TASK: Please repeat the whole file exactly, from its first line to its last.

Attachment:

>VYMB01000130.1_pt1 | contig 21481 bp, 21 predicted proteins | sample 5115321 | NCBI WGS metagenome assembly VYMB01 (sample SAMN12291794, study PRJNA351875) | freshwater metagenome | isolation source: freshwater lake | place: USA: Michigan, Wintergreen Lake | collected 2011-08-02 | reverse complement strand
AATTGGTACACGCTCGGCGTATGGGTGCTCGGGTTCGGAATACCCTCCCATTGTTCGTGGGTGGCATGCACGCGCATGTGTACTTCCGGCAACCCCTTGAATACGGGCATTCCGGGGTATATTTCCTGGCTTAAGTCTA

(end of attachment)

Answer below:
>VYMB01000130.1_pt1 | contig 21481 bp, 21 predicted proteins | sample 5115321 | NCBI WGS metagenome assembly VYMB01 (sample SAMN12291794, study PRJNA351875) | freshwater metagenome | isolation source: freshwater lake | place: USA: Michigan, Wintergreen Lake | collected 2011-08-02 | reverse complement strand
AATTGGTACACGCTCGGCGTATGGGTGCTCGGGTTCGGAATACCCTCCCATTGTTCGTGGGTGGCATGCACGCGCATGTGTACTTCCGGCAACCCCTTGAATACGGGCATTCCGGGGTATATTTCCTGGCTTAAGTCTA